Angela Bulloch

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The work of Angela Bulloch spans many forms, all of which manifest a fascination with systems, patterns and rules, and the creative territory between mathematics and aesthetics.

The work of Angela Bulloch (b. 1966, Ontario, Canada) spans many forms, all of which manifest a fascination with systems, patterns and rules, and the creative territory between mathematics and aesthetics. Since graduating from Goldsmiths College in 1988 as part of the ‘freeze’ generation of young British artists, her work has crystallised into a number of distinct but related strands. The ‘pixel boxes’ have become her most familiar component: initially fabricated in beech wood with a plastic front screen, their softly changing and pulsing colours distil and abstract complex visual patterns into simple shifting monochromes. These works became the signature of a conceptual practice that avoided the shock strategies of many of her contemporaries. More recently, fabricated in copper, aluminium or corian they pay closer homage to their minimalist heritage, while the colours they channel are freed from their earlier origins to become pure abstractions.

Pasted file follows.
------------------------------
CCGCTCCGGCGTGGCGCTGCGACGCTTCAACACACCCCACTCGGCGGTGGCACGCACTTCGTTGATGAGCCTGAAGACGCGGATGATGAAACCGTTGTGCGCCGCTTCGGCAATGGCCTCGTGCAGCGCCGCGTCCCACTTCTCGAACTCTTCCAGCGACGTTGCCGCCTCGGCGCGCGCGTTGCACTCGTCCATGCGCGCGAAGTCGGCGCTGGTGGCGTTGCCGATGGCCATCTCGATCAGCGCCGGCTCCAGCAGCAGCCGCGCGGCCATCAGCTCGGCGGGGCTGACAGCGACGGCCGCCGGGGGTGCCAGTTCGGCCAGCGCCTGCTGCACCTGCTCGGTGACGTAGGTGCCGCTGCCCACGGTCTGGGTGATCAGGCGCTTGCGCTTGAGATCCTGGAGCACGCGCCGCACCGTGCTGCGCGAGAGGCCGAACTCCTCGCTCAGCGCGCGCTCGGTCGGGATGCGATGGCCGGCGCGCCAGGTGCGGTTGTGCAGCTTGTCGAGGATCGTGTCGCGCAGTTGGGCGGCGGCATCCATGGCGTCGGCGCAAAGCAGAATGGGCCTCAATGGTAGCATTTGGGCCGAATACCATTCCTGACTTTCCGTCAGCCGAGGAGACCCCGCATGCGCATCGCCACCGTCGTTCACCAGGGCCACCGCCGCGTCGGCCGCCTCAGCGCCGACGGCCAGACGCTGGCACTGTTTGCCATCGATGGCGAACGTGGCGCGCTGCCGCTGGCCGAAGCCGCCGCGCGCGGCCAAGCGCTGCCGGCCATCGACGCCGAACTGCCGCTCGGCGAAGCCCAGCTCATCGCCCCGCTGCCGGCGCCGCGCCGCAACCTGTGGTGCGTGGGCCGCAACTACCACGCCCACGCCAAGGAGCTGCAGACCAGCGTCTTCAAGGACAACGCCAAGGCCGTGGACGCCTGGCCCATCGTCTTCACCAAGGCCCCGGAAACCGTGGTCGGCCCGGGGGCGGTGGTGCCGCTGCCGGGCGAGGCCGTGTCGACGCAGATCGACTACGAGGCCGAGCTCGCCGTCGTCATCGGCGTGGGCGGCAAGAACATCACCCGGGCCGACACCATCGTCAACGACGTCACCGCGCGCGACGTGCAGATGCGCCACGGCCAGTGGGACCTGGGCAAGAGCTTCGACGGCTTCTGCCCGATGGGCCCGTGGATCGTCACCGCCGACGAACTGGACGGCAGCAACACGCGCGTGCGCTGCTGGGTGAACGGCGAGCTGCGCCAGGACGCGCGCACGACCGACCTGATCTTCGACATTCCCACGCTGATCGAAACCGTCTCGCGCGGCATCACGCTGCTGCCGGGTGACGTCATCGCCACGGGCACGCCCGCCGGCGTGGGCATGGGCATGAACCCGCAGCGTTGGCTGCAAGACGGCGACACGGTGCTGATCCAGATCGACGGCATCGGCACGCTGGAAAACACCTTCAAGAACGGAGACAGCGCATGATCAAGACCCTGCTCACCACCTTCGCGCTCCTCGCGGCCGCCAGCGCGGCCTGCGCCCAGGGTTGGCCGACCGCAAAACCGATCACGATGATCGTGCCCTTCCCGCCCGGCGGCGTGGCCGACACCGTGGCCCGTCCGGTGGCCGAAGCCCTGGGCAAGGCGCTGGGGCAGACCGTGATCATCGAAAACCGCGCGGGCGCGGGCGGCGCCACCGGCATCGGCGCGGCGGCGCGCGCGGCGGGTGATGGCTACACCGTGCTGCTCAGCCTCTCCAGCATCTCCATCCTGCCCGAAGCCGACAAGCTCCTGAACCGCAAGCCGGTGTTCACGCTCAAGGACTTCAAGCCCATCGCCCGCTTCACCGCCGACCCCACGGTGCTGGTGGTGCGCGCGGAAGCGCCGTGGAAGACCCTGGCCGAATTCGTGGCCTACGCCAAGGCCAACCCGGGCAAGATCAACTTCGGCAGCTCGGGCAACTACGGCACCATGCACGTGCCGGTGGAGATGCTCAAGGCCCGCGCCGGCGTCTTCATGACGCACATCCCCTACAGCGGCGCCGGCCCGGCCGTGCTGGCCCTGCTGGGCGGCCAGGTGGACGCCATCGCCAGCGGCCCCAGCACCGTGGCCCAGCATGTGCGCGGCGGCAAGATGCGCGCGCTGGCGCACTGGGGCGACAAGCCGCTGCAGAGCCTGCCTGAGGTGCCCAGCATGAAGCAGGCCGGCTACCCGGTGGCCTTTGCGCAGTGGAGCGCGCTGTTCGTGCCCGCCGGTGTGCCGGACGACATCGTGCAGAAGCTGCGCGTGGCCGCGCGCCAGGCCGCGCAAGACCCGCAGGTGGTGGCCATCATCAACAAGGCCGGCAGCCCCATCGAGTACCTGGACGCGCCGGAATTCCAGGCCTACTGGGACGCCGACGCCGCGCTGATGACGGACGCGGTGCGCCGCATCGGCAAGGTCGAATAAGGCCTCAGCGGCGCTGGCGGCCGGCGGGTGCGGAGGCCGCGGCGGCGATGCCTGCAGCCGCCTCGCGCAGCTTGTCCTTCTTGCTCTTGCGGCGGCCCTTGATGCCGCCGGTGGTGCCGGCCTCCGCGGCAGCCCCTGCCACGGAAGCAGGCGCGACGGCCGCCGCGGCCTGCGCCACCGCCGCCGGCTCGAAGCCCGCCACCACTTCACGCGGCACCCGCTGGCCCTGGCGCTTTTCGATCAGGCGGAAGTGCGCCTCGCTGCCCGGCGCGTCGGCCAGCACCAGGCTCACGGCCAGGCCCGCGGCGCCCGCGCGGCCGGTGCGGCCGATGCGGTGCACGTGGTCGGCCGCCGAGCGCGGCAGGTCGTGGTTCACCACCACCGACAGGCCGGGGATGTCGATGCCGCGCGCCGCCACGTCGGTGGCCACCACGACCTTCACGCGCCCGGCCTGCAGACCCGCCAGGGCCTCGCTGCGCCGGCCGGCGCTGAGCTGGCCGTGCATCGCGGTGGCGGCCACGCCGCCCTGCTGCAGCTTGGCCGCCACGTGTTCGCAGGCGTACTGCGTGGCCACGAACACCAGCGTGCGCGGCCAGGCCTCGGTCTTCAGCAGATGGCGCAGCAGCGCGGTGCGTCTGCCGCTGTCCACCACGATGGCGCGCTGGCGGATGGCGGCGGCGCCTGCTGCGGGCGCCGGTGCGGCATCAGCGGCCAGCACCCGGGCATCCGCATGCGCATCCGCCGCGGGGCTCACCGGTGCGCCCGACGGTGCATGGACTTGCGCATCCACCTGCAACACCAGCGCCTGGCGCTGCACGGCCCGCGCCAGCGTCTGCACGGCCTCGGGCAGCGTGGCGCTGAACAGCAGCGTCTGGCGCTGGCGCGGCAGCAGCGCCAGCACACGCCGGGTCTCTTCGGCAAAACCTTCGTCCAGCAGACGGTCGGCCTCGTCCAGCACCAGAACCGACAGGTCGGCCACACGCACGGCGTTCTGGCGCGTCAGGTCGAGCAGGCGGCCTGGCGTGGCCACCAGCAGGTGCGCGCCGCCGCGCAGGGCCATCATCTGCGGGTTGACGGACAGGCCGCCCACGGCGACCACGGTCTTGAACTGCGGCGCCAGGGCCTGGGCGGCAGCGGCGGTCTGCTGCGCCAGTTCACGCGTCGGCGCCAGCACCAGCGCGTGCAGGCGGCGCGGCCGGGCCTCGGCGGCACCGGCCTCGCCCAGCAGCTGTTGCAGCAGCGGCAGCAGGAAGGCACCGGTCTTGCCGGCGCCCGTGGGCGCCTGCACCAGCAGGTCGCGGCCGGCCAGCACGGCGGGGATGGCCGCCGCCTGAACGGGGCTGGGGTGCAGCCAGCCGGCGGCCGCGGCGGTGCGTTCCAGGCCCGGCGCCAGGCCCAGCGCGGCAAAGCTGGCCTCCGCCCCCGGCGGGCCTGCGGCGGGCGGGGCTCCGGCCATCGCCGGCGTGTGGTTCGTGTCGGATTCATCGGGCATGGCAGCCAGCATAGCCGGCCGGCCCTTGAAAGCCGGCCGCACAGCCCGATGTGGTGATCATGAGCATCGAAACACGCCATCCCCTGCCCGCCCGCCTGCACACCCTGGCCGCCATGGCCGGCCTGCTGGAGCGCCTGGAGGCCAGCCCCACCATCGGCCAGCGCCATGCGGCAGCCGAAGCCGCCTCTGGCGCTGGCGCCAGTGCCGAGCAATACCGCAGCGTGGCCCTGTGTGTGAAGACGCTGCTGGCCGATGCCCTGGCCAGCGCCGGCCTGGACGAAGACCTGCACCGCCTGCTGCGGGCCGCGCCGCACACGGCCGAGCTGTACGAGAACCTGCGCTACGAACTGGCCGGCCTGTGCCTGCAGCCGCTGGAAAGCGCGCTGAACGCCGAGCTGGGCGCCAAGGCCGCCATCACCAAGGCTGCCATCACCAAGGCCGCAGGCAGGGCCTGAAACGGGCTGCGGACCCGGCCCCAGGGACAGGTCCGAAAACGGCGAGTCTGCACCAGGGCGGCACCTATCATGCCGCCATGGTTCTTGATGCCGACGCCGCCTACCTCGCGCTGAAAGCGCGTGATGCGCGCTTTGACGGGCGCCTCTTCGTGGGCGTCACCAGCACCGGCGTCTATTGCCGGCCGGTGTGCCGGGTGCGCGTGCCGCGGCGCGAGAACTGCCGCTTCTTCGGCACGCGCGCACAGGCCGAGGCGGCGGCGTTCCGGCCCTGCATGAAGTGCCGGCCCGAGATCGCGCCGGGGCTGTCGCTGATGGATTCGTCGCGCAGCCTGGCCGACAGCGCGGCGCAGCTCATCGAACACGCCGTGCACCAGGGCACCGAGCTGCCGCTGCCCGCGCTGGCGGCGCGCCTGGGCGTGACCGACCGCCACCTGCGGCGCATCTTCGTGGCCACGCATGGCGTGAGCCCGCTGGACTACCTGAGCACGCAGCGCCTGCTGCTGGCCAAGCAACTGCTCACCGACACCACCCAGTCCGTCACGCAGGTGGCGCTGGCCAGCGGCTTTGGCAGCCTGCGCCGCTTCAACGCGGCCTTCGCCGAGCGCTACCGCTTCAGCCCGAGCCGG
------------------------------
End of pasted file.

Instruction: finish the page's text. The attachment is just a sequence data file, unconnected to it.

Alongside the pixel box sculptures, Bulloch has also returned to the ‘Drawing Machines’ she made early in her career. They operate a simple conceit: a machine draws vertical or horizontal lines on the gallery wall according to some external stimulus – noises made by visitors to the exhibition, or the rhythm of their sitting on and standing from a bench placed facing the work. But this simplicity belies the rich and complex way in which the Drawing Machines bring together modernist concerns of the grid, the monochrome, and the colour field with a playful engagement with interactivity. In a third strand, Bulloch has created electronic simulations of the night sky, which have been exhibited in both large-scale public installations and smaller domestic panels. She selects an area of the sky based upon the primary constellations of the stars it contains and then extrapolates the view point to a location far from the earth, to create a representation of real space, but as her viewers could never see it.

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